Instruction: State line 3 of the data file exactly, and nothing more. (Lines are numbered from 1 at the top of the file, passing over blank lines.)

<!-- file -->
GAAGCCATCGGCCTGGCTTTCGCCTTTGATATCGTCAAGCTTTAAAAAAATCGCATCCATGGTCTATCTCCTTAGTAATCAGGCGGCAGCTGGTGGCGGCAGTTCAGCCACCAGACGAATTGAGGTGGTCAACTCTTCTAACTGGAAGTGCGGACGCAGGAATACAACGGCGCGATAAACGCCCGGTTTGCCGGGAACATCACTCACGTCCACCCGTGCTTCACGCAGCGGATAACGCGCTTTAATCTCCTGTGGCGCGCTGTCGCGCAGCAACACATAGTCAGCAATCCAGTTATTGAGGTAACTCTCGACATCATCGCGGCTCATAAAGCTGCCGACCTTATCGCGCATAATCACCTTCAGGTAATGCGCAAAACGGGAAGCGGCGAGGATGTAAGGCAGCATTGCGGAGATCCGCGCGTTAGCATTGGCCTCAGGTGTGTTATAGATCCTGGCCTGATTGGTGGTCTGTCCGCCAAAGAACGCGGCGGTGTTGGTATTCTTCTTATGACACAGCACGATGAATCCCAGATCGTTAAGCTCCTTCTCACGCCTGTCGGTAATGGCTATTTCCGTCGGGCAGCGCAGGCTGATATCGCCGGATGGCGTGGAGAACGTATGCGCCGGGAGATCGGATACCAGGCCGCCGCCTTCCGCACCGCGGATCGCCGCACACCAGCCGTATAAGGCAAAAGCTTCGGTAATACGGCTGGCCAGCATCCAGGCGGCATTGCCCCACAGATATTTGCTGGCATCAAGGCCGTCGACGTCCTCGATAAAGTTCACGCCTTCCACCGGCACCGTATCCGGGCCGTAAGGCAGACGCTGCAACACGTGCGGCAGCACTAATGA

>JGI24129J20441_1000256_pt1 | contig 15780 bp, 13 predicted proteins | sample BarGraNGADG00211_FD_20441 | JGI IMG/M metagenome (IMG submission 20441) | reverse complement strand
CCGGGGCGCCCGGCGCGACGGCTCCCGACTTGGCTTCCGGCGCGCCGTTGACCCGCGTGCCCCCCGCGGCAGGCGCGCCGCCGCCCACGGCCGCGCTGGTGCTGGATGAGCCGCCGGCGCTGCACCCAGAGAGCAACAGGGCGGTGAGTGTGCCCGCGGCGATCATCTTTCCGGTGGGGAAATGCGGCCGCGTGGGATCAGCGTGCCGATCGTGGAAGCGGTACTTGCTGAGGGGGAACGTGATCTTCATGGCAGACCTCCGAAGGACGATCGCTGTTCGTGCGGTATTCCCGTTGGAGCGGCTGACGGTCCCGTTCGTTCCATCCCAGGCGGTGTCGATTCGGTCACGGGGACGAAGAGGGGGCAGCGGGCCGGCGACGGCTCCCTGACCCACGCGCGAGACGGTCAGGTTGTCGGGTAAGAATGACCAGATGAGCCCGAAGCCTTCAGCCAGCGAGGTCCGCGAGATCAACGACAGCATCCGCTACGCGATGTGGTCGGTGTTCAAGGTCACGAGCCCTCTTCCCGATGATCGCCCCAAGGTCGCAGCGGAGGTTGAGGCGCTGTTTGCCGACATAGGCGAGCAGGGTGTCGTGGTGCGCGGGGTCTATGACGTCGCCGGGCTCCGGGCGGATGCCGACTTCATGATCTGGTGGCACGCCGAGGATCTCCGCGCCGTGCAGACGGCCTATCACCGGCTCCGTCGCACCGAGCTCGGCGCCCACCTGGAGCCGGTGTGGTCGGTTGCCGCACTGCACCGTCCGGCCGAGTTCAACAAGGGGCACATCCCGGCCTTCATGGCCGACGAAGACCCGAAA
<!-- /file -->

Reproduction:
CCGGGGCGCCCGGCGCGACGGCTCCCGACTTGGCTTCCGGCGCGCCGTTGACCCGCGTGCCCCCCGCGGCAGGCGCGCCGCCGCCCACGGCCGCGCTGGTGCTGGATGAGCCGCCGGCGCTGCACCCAGAGAGCAACAGGGCGGTGAGTGTGCCCGCGGCGATCATCTTTCCGGTGGGGAAATGCGGCCGCGTGGGATCAGCGTGCCGATCGTGGAAGCGGTACTTGCTGAGGGGGAACGTGATCTTCATGGCAGACCTCCGAAGGACGATCGCTGTTCGTGCGGTATTCCCGTTGGAGCGGCTGACGGTCCCGTTCGTTCCATCCCAGGCGGTGTCGATTCGGTCACGGGGACGAAGAGGGGGCAGCGGGCCGGCGACGGCTCCCTGACCCACGCGCGAGACGGTCAGGTTGTCGGGTAAGAATGACCAGATGAGCCCGAAGCCTTCAGCCAGCGAGGTCCGCGAGATCAACGACAGCATCCGCTACGCGATGTGGTCGGTGTTCAAGGTCACGAGCCCTCTTCCCGATGATCGCCCCAAGGTCGCAGCGGAGGTTGAGGCGCTGTTTGCCGACATAGGCGAGCAGGGTGTCGTGGTGCGCGGGGTCTATGACGTCGCCGGGCTCCGGGCGGATGCCGACTTCATGATCTGGTGGCACGCCGAGGATCTCCGCGCCGTGCAGACGGCCTATCACCGGCTCCGTCGCACCGAGCTCGGCGCCCACCTGGAGCCGGTGTGGTCGGTTGCCGCACTGCACCGTCCGGCCGAGTTCAACAAGGGGCACATCCCGGCCTTCATGGCCGACGAAGACCCGAAA